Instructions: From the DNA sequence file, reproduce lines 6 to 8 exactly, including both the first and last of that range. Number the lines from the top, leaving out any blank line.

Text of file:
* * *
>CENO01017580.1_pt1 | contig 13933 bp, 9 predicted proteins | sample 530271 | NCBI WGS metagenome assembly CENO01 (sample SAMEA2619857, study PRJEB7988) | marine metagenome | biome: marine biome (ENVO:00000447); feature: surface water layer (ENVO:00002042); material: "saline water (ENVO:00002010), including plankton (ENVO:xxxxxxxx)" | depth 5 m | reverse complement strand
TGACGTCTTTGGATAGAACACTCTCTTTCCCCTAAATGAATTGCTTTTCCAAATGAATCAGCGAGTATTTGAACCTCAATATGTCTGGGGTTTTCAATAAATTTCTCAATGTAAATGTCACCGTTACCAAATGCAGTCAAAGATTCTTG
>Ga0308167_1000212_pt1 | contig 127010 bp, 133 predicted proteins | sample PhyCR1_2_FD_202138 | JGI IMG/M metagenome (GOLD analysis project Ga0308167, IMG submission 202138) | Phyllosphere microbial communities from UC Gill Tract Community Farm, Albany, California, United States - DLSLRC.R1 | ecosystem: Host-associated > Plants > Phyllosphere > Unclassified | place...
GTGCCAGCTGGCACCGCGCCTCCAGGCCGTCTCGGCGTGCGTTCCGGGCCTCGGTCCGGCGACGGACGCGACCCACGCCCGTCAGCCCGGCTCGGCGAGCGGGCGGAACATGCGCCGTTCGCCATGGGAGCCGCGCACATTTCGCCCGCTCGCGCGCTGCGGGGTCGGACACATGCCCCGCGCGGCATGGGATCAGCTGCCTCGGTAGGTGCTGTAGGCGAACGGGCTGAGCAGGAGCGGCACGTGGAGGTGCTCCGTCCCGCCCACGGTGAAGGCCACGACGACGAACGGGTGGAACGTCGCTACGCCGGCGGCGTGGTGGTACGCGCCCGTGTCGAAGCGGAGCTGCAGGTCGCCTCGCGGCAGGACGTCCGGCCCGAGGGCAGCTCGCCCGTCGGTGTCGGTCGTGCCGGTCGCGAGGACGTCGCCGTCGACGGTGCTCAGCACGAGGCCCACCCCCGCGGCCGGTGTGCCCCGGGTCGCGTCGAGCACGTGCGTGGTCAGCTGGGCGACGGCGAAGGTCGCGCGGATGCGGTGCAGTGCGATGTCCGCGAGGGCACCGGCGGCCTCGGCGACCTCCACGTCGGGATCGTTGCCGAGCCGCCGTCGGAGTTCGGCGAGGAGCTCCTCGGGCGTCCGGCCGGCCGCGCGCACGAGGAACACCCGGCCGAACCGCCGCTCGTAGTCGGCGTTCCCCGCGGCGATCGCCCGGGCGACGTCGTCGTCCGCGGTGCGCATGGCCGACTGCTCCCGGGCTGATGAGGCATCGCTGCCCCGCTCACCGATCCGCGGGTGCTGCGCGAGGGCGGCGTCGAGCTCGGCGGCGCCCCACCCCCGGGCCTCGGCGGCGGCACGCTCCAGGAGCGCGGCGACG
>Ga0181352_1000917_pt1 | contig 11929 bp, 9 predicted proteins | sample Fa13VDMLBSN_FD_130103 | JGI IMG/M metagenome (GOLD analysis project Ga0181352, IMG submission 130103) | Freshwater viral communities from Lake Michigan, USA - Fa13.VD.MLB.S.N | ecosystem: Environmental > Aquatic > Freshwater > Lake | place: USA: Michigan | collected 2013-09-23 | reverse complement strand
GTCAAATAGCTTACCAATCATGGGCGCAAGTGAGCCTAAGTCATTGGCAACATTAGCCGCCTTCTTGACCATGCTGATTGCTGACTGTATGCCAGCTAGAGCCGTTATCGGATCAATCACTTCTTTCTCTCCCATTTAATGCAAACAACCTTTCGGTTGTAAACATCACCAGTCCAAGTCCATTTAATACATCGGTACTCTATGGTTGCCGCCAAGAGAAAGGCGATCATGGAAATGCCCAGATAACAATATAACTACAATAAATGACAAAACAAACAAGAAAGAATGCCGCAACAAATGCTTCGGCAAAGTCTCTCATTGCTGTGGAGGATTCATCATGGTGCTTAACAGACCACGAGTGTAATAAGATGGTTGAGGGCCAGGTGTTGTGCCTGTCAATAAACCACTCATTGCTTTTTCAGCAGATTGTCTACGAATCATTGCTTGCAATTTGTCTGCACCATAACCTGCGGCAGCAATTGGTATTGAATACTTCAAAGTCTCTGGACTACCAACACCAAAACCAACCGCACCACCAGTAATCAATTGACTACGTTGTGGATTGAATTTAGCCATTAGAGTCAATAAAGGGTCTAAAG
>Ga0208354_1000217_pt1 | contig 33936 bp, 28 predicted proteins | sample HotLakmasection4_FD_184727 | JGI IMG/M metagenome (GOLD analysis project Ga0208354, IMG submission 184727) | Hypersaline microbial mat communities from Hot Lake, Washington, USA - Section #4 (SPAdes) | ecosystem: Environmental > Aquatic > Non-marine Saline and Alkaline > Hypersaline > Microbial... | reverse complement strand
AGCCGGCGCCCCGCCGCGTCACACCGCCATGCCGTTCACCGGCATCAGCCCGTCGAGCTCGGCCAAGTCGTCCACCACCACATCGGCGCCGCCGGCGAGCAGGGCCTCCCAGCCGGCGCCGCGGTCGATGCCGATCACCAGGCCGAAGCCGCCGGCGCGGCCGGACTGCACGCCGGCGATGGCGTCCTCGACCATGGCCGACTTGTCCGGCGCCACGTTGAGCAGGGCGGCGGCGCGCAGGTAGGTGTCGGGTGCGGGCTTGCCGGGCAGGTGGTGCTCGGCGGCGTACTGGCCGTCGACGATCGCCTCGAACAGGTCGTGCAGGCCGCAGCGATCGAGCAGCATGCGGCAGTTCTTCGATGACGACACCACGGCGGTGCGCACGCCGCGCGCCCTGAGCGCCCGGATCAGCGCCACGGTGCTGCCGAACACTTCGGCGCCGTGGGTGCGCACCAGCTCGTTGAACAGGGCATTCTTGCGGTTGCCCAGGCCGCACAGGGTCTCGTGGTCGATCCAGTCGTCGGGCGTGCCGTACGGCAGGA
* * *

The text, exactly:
GTCAAATAGCTTACCAATCATGGGCGCAAGTGAGCCTAAGTCATTGGCAACATTAGCCGCCTTCTTGACCATGCTGATTGCTGACTGTATGCCAGCTAGAGCCGTTATCGGATCAATCACTTCTTTCTCTCCCATTTAATGCAAACAACCTTTCGGTTGTAAACATCACCAGTCCAAGTCCATTTAATACATCGGTACTCTATGGTTGCCGCCAAGAGAAAGGCGATCATGGAAATGCCCAGATAACAATATAACTACAATAAATGACAAAACAAACAAGAAAGAATGCCGCAACAAATGCTTCGGCAAAGTCTCTCATTGCTGTGGAGGATTCATCATGGTGCTTAACAGACCACGAGTGTAATAAGATGGTTGAGGGCCAGGTGTTGTGCCTGTCAATAAACCACTCATTGCTTTTTCAGCAGATTGTCTACGAATCATTGCTTGCAATTTGTCTGCACCATAACCTGCGGCAGCAATTGGTATTGAATACTTCAAAGTCTCTGGACTACCAACACCAAAACCAACCGCACCACCAGTAATCAATTGACTACGTTGTGGATTGAATTTAGCCATTAGAGTCAATAAAGGGTCTAAAG
>Ga0208354_1000217_pt1 | contig 33936 bp, 28 predicted proteins | sample HotLakmasection4_FD_184727 | JGI IMG/M metagenome (GOLD analysis project Ga0208354, IMG submission 184727) | Hypersaline microbial mat communities from Hot Lake, Washington, USA - Section #4 (SPAdes) | ecosystem: Environmental > Aquatic > Non-marine Saline and Alkaline > Hypersaline > Microbial... | reverse complement strand
AGCCGGCGCCCCGCCGCGTCACACCGCCATGCCGTTCACCGGCATCAGCCCGTCGAGCTCGGCCAAGTCGTCCACCACCACATCGGCGCCGCCGGCGAGCAGGGCCTCCCAGCCGGCGCCGCGGTCGATGCCGATCACCAGGCCGAAGCCGCCGGCGCGGCCGGACTGCACGCCGGCGATGGCGTCCTCGACCATGGCCGACTTGTCCGGCGCCACGTTGAGCAGGGCGGCGGCGCGCAGGTAGGTGTCGGGTGCGGGCTTGCCGGGCAGGTGGTGCTCGGCGGCGTACTGGCCGTCGACGATCGCCTCGAACAGGTCGTGCAGGCCGCAGCGATCGAGCAGCATGCGGCAGTTCTTCGATGACGACACCACGGCGGTGCGCACGCCGCGCGCCCTGAGCGCCCGGATCAGCGCCACGGTGCTGCCGAACACTTCGGCGCCGTGGGTGCGCACCAGCTCGTTGAACAGGGCATTCTTGCGGTTGCCCAGGCCGCACAGGGTCTCGTGGTCGATCCAGTCGTCGGGCGTGCCGTACGGCAGGA